Gun shows draw more scrutiny - FOX 13 News

Gun shows draw more scrutiny

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TAMPA (FOX 13) -

A gun show in Orlando over the weekend attracted record crowds: 9,000 people attended on Saturday alone. Usually, 3,000 people come out to the show over the course of the entire weekend.

It's evidence that the gun control debate is intensifying once again, as the Obama administration promises stricter gun laws in the wake of the Sandy Hook Elementary School shooting.

Gun sales are booming in the Bay Area, as well. Heath Schneider, owner of 5th Avenue Jewelry and Pawn in Port Richey, says it's hard to keep up with demand.

"The volume of what we've been selling in the past four weeks has just tripled," Schneider said.

From weapons to ammunition, he says demand has grown exponentially.

"We ordered a little over 7,000 rounds (last week) and we have about 1,500 rounds left and I can probably sell those today," Schneider said.

Whether to close the gun show loophole is one of the main issues being debated. In some states, people can buy weapons at gun shows without undergoing background checks.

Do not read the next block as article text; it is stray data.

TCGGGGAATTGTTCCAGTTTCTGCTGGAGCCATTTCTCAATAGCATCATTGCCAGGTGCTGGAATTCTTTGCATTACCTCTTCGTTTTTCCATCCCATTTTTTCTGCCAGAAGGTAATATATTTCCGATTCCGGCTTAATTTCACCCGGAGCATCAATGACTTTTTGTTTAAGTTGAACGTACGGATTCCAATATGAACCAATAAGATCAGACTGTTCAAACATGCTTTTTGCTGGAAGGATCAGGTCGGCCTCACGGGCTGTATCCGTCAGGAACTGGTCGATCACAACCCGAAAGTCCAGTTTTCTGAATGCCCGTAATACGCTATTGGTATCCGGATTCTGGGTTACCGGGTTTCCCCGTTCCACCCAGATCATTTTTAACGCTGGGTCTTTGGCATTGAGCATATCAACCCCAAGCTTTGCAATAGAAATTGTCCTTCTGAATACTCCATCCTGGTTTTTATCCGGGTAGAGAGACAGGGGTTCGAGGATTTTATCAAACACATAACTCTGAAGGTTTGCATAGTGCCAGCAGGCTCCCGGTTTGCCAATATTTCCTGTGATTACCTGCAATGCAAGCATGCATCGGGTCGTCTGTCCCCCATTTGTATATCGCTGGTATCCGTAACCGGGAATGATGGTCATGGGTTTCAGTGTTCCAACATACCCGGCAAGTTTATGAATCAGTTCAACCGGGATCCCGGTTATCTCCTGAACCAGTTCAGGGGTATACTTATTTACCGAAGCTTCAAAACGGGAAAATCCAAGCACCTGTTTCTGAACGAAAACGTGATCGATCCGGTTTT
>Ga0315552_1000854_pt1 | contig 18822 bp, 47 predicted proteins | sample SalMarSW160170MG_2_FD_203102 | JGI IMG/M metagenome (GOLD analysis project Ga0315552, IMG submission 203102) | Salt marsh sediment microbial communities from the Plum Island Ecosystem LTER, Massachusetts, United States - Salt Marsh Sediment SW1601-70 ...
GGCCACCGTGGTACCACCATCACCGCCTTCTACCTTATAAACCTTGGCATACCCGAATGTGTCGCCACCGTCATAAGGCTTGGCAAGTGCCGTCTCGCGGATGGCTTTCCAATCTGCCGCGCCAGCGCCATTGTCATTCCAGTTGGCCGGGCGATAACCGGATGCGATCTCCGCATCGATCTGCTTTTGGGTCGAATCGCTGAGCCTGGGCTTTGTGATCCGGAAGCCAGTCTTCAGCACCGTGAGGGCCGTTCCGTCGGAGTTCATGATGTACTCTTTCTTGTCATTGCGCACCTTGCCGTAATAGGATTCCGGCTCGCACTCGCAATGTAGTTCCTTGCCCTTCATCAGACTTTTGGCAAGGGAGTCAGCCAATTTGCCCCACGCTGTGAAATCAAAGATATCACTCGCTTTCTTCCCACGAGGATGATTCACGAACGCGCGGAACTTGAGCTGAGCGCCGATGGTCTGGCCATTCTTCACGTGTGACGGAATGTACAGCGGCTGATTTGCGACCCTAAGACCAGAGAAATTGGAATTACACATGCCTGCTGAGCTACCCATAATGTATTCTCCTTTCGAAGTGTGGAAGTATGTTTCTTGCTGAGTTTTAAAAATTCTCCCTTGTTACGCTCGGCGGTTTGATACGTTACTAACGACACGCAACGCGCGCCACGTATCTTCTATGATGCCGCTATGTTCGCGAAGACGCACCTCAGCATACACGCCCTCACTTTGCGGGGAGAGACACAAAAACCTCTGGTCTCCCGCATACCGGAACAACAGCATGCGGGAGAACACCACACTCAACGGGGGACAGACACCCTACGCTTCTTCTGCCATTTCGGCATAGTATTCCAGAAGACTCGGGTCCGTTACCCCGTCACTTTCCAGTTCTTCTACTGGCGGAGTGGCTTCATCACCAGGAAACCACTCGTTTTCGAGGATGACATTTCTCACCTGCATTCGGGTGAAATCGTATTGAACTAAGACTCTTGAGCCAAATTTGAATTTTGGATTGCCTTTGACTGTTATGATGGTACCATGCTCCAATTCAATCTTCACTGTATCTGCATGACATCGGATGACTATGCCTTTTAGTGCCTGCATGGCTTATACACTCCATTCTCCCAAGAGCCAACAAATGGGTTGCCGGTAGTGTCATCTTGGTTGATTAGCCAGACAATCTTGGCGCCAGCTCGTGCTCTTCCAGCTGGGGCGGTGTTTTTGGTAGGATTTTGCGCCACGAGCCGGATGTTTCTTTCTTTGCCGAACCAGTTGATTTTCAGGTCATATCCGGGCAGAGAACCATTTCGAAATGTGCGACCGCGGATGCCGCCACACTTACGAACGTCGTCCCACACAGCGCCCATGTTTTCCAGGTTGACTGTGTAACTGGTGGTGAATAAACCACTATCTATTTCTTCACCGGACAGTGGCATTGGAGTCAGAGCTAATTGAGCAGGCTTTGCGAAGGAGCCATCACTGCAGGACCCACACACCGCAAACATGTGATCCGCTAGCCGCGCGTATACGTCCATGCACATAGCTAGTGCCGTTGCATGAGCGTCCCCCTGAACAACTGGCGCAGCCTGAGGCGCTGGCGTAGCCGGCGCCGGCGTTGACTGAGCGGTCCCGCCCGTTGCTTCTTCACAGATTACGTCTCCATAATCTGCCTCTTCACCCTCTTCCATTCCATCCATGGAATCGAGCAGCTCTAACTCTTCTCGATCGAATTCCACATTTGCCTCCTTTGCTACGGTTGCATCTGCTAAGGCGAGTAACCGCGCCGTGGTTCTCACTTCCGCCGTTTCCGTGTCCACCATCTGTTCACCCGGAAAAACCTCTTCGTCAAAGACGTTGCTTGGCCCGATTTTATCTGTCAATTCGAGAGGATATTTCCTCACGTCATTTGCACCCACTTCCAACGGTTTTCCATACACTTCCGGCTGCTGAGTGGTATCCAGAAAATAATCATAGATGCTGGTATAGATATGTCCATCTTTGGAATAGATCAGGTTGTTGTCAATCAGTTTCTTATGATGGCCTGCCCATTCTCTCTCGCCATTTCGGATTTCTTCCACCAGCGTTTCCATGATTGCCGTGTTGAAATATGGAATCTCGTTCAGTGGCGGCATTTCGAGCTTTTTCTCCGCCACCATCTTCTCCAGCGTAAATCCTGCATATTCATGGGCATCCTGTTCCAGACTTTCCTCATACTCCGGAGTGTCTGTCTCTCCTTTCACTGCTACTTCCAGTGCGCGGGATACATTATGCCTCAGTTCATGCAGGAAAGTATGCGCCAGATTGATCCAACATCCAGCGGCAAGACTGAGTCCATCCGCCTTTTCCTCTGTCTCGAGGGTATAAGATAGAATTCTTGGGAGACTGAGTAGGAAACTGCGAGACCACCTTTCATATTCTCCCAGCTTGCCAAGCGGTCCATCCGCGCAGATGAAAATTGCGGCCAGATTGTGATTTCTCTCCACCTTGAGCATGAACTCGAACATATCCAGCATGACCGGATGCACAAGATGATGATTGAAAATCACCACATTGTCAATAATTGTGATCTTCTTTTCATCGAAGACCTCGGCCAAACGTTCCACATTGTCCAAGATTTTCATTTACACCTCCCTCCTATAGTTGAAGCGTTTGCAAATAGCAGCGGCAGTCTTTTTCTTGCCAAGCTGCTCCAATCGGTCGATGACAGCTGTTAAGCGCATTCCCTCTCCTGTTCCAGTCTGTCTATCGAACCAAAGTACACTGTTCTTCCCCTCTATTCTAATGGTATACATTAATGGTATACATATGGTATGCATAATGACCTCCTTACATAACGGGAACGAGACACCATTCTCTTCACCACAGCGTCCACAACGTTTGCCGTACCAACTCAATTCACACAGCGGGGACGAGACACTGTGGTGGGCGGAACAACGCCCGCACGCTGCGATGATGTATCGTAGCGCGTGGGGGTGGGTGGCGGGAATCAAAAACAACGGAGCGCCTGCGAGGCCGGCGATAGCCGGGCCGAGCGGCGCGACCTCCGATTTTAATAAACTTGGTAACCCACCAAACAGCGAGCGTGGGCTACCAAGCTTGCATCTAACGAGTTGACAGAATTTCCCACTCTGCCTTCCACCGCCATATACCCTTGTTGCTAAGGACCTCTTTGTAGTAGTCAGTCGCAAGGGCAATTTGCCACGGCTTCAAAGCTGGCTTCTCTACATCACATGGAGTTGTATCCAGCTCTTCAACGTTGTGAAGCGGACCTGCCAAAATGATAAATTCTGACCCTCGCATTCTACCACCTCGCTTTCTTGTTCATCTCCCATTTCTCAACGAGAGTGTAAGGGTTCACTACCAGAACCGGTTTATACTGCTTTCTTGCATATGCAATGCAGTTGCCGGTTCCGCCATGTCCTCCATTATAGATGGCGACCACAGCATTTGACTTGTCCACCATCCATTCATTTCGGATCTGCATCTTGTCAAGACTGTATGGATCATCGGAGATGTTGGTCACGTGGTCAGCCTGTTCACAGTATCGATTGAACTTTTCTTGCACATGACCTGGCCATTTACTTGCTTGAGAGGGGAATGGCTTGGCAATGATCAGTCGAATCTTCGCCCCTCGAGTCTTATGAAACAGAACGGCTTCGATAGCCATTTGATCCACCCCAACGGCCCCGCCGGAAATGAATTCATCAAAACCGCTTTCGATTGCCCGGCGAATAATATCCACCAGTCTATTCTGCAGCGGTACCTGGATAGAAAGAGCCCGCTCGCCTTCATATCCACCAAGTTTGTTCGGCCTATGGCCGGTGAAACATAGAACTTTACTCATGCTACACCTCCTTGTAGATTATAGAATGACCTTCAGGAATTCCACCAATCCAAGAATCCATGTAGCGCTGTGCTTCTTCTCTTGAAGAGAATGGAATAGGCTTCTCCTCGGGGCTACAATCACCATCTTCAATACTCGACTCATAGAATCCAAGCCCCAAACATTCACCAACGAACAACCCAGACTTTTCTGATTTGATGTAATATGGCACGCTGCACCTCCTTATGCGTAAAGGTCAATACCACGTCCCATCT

In 1998, Florida voters decided that it should be up to individual counties to regulate gun shows. At the end of December, Pasco County Democratic Party Chairman Lynn Lindeman wrote a letter to county commissioners asking them to pass an ordinance that would require background checks and a three-day waiting period in order to purchase a gun at a gun show in the county.

"Pinellas County has passed this legislation. Hernando County has passed this. Hillsborough has passed this," said Lindeman. "We're sort of the loophole in the middle of all these counties."

Lindeman says an ordinance in Pasco would be one small step, but insists it's not about taking away people's guns.

"I don't want to see any children buried in Pasco County because our commissioners failed to close this loop hole," he said.

Commissioner Henry Wilson, who once proposed developing a gun range in Pasco County as a way to increase county revenues, says he is still researching Lindeman's proposal, but he's willing to have a discussion. Wilson also says that initially, he's hesitant because with every law comes further restrictions on people's freedoms.

The Pasco County Commission will meet Tuesday for the first time since receiving Lindeman's letter. The issue is not on the agenda, but Wilson says it may be discussed.

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